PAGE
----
It was a Sunday night, and as I nestled in to my seat at Woolly Mammoth Theater, still slightly buzzed off of an afternoon of mimosas, I wasn’t ready to confront my feelings on God and the meaning of faith. As someone who’s deathly afraid of natural disasters, global warming and doomsday, I certainly wasn’t prepared to have my buzz killed by thoughts of the Rapture.
Turns out, as Woolly’s newest play, A Bright New Boise, began, I wasn’t going to have much of a choice.
Woolly Mammoth’s plays are meant to make you think, as they throw difficult, taboo topics in your face, with hopes of making us all more aware and introspective citizens. At least, I hope that’s the outcome.
One of the main characters in Bright New Boise, Leroy, dons t-shirts emblazoned with “FUCK,” “YOU WILL EAT YOUR CHILDREN,” and a host of other offensive, confrontational words and statements that, he says, are meant to throw uncomfortable topics in the faces of the shoppers at Hobby Lobby, a big box retailer where the play is set, as they pick up their art supplies.
Leroy’s t-shirts are a metaphor for Bright New Boise and the other plays at Woolly—they force viewers—whether prepared or not—to reflect on contentious, multi-dimensional societal concerns as they go about their day-to-day lives.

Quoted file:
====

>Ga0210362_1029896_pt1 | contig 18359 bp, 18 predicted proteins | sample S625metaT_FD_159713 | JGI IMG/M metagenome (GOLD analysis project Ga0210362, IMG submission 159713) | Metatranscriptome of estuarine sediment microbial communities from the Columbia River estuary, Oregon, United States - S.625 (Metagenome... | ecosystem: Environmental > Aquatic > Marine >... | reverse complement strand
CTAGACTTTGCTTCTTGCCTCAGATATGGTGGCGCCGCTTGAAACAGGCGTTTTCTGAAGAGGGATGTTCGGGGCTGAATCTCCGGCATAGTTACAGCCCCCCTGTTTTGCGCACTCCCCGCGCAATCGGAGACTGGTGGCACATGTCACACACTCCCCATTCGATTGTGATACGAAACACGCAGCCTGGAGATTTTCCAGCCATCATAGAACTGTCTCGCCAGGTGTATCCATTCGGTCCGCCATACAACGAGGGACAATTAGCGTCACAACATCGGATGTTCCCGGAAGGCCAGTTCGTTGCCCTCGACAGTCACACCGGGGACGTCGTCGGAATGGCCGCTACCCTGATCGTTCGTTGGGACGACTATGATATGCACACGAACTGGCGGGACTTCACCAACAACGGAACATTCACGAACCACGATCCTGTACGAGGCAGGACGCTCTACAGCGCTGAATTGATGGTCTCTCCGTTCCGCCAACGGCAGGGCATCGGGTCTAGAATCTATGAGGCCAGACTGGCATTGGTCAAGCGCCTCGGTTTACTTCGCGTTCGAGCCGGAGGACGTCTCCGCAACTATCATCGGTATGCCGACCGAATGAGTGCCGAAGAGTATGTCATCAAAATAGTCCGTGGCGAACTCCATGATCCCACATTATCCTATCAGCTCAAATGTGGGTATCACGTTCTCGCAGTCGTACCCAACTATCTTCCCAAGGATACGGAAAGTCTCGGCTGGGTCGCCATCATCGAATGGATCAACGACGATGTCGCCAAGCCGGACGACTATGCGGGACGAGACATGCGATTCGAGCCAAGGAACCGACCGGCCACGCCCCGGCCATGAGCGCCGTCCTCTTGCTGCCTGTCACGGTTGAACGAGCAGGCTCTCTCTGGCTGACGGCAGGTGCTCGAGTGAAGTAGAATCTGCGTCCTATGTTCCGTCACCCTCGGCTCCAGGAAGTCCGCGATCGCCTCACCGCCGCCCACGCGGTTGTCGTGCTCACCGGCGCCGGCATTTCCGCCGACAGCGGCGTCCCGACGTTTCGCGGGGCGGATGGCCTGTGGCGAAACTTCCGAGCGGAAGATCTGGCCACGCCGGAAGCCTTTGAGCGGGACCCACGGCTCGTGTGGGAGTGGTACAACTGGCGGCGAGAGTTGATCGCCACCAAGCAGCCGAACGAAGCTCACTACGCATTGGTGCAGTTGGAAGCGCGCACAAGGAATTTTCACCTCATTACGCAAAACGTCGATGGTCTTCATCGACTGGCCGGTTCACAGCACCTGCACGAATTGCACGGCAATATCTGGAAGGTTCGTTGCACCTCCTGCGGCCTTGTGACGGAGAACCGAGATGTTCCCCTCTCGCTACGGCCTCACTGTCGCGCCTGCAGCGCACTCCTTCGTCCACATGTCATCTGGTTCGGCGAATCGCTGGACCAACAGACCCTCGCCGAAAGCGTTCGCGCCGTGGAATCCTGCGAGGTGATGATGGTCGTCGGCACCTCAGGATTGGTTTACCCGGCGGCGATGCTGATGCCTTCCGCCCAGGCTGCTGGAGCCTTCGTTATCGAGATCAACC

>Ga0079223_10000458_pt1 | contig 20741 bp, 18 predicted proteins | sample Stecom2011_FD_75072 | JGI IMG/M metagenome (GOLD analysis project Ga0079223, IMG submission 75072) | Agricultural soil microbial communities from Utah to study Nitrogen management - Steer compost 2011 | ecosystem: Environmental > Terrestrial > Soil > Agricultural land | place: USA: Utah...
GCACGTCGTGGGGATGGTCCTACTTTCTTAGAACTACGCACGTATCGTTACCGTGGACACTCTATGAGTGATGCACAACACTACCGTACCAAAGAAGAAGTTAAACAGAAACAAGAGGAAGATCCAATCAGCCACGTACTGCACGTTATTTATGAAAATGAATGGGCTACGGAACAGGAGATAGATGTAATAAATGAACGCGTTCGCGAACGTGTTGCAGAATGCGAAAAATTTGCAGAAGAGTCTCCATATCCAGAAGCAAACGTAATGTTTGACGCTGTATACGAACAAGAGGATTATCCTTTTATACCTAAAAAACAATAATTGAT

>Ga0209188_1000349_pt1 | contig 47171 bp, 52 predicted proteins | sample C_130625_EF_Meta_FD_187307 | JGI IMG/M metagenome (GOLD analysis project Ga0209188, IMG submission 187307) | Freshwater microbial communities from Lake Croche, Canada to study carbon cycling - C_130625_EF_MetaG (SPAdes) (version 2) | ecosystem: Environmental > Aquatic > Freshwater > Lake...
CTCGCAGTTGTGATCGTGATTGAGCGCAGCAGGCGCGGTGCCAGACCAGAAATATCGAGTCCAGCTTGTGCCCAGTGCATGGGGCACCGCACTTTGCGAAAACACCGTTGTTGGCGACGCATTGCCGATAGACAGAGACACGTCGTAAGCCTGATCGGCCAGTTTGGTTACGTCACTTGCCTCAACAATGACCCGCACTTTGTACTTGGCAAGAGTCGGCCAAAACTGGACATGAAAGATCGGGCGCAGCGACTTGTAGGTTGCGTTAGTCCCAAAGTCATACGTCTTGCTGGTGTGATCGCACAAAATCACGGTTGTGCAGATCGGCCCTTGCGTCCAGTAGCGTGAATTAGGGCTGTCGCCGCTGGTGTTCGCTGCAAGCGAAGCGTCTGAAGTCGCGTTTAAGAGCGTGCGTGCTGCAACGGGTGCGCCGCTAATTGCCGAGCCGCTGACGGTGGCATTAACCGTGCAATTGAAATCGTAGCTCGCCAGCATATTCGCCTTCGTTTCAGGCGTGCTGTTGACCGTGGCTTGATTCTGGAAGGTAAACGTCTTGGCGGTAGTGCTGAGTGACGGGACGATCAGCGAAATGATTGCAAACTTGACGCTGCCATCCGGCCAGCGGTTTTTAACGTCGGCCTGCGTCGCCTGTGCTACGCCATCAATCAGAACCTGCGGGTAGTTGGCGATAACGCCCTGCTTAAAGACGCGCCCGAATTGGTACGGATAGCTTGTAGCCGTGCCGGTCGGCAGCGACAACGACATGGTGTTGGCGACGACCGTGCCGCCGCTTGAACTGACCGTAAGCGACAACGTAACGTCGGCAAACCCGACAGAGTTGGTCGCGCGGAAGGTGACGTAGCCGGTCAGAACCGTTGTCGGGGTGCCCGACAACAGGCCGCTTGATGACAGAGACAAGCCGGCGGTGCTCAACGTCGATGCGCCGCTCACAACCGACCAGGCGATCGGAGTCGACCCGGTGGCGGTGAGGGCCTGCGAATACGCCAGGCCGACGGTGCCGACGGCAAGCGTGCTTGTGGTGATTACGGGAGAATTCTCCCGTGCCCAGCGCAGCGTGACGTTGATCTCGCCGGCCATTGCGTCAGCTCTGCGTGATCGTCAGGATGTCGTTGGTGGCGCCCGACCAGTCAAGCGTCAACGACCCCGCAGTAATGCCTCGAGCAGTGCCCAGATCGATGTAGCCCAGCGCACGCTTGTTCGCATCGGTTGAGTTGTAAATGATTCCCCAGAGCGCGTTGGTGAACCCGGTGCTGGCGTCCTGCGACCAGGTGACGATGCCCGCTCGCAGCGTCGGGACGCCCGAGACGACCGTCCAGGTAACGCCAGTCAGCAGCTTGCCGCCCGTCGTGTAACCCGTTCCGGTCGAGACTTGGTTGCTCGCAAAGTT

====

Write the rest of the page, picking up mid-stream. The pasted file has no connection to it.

Woolly’s last two plays centered on race and sexuality. And now, we get religion. The employees of Hobby Lobby—a control-freak manager with a foul mouth; a confused orphan with a passion for poetry; his artistic renegade foster brother; a sad, awkward 20-something female, and a former religious cult member with a terrible secret—go about their day-to-day lives stocking cloth flowers, Styrofoam balls, doll heads, and crayons hoping there’s something more meaningful out there. The entire play is set in the back room and in the parking lot of this retail store.
The characters’ situations are further affected by the economic recession—one character lives in his car and another worries about paying for college. Meanwhile, the company executives, who are ever-present in a big brother-esque video playing non-stop in the office, focus solely on profit margins at the expense of employee well-being. (Sound familiar?)
A Bright New Boise was thought-provoking and often humorous—and will resonate with each and every person in the audience in some way. It’s showing through November 6, and tickets are a recession-friendly $30. We highly recommend it.
Woolly Mammoth Theater
641 D Street N.W.